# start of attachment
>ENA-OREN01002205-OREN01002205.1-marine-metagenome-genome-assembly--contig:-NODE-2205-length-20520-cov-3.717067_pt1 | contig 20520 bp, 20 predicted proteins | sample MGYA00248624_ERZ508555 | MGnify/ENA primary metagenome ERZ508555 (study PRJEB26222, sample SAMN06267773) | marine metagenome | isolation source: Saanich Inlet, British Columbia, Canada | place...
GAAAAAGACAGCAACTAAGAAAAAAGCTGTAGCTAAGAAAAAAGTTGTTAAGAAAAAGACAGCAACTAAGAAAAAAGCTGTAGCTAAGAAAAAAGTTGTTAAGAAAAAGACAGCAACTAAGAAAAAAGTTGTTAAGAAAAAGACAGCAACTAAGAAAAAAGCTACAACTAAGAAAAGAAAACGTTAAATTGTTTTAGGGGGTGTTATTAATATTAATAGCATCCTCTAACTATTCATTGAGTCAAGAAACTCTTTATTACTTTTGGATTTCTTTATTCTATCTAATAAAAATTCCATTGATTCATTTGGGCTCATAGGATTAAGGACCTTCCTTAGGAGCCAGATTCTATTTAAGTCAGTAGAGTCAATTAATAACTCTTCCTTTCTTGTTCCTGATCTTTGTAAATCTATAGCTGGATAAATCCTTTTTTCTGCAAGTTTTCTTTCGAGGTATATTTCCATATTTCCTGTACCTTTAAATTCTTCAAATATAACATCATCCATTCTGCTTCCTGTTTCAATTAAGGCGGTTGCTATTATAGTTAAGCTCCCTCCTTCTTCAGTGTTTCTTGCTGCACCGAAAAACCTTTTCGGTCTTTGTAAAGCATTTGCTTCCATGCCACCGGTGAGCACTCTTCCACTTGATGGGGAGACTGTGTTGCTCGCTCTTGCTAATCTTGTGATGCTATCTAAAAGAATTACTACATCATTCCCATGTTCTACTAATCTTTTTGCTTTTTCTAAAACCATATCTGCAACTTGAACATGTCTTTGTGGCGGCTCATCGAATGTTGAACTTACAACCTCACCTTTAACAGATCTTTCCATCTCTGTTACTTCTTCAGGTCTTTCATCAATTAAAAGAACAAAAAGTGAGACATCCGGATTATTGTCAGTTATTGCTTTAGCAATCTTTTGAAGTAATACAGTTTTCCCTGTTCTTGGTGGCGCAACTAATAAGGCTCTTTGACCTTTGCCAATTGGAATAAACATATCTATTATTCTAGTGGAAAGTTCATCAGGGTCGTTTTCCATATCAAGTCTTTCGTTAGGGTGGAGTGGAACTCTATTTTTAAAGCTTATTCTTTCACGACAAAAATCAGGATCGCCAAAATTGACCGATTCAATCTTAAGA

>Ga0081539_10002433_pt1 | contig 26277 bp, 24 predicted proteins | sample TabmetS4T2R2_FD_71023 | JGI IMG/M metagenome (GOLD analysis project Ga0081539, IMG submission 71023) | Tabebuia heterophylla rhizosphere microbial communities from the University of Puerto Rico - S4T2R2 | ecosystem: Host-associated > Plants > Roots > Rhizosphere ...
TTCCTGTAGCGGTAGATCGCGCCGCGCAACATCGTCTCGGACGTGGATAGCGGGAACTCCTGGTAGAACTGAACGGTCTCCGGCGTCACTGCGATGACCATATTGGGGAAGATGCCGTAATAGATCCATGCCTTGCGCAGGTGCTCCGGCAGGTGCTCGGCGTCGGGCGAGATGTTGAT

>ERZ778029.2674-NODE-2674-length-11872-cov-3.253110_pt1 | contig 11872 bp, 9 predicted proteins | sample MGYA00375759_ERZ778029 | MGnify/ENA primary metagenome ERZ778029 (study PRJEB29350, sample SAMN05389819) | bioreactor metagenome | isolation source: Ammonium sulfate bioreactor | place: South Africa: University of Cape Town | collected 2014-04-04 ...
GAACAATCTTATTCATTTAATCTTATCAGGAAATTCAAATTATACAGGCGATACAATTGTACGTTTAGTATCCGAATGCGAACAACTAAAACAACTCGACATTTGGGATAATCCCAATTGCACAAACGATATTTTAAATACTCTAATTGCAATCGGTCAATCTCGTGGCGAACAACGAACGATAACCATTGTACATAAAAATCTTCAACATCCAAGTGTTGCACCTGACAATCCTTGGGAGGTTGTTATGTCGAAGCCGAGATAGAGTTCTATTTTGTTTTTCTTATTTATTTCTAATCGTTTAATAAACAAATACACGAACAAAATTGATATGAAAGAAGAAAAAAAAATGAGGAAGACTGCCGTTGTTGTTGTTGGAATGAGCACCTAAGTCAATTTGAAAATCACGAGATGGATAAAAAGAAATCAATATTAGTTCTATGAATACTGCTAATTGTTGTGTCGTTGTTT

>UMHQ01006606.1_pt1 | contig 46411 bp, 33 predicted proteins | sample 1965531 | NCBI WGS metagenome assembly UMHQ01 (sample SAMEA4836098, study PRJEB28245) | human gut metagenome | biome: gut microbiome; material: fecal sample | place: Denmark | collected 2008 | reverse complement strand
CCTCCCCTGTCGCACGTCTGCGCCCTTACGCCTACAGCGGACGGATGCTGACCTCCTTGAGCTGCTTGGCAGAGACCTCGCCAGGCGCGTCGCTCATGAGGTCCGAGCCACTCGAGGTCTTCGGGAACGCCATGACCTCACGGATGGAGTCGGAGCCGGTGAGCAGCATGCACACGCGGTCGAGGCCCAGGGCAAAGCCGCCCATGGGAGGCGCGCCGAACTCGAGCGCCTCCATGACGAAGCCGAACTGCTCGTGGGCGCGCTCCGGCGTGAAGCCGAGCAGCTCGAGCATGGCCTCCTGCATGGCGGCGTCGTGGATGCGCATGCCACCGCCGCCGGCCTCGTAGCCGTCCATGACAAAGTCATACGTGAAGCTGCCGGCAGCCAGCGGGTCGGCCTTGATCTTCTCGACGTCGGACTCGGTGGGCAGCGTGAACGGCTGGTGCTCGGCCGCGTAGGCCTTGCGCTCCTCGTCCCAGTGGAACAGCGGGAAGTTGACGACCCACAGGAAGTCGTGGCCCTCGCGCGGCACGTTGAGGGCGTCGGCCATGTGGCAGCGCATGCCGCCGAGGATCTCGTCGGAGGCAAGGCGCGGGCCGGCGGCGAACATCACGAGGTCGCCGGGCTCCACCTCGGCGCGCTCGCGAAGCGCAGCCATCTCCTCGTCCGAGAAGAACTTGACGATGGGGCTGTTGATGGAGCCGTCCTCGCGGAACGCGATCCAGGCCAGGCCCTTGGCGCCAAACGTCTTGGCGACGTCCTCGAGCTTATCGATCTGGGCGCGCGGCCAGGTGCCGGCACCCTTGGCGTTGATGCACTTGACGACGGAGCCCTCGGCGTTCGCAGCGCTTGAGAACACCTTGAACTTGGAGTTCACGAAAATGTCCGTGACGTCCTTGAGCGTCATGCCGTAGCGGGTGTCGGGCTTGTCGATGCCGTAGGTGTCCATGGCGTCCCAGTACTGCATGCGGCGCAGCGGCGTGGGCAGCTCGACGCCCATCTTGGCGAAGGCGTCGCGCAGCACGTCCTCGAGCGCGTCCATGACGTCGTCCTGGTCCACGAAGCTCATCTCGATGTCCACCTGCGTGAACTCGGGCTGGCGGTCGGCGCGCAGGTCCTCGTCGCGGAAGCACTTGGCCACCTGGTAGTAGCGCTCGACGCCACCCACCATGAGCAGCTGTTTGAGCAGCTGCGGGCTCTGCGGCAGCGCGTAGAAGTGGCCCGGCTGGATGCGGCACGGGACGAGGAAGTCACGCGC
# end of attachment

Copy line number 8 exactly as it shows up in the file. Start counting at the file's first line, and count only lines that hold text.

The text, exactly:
CCTCCCCTGTCGCACGTCTGCGCCCTTACGCCTACAGCGGACGGATGCTGACCTCCTTGAGCTGCTTGGCAGAGACCTCGCCAGGCGCGTCGCTCATGAGGTCCGAGCCACTCGAGGTCTTCGGGAACGCCATGACCTCACGGATGGAGTCGGAGCCGGTGAGCAGCATGCACACGCGGTCGAGGCCCAGGGCAAAGCCGCCCATGGGAGGCGCGCCGAACTCGAGCGCCTCCATGACGAAGCCGAACTGCTCGTGGGCGCGCTCCGGCGTGAAGCCGAGCAGCTCGAGCATGGCCTCCTGCATGGCGGCGTCGTGGATGCGCATGCCACCGCCGCCGGCCTCGTAGCCGTCCATGACAAAGTCATACGTGAAGCTGCCGGCAGCCAGCGGGTCGGCCTTGATCTTCTCGACGTCGGACTCGGTGGGCAGCGTGAACGGCTGGTGCTCGGCCGCGTAGGCCTTGCGCTCCTCGTCCCAGTGGAACAGCGGGAAGTTGACGACCCACAGGAAGTCGTGGCCCTCGCGCGGCACGTTGAGGGCGTCGGCCATGTGGCAGCGCATGCCGCCGAGGATCTCGTCGGAGGCAAGGCGCGGGCCGGCGGCGAACATCACGAGGTCGCCGGGCTCCACCTCGGCGCGCTCGCGAAGCGCAGCCATCTCCTCGTCCGAGAAGAACTTGACGATGGGGCTGTTGATGGAGCCGTCCTCGCGGAACGCGATCCAGGCCAGGCCCTTGGCGCCAAACGTCTTGGCGACGTCCTCGAGCTTATCGATCTGGGCGCGCGGCCAGGTGCCGGCACCCTTGGCGTTGATGCACTTGACGACGGAGCCCTCGGCGTTCGCAGCGCTTGAGAACACCTTGAACTTGGAGTTCACGAAAATGTCCGTGACGTCCTTGAGCGTCATGCCGTAGCGGGTGTCGGGCTTGTCGATGCCGTAGGTGTCCATGGCGTCCCAGTACTGCATGCGGCGCAGCGGCGTGGGCAGCTCGACGCCCATCTTGGCGAAGGCGTCGCGCAGCACGTCCTCGAGCGCGTCCATGACGTCGTCCTGGTCCACGAAGCTCATCTCGATGTCCACCTGCGTGAACTCGGGCTGGCGGTCGGCGCGCAGGTCCTCGTCGCGGAAGCACTTGGCCACCTGGTAGTAGCGCTCGACGCCACCCACCATGAGCAGCTGTTTGAGCAGCTGCGGGCTCTGCGGCAGCGCGTAGAAGTGGCCCGGCTGGATGCGGCACGGGACGAGGAAGTCACGCGC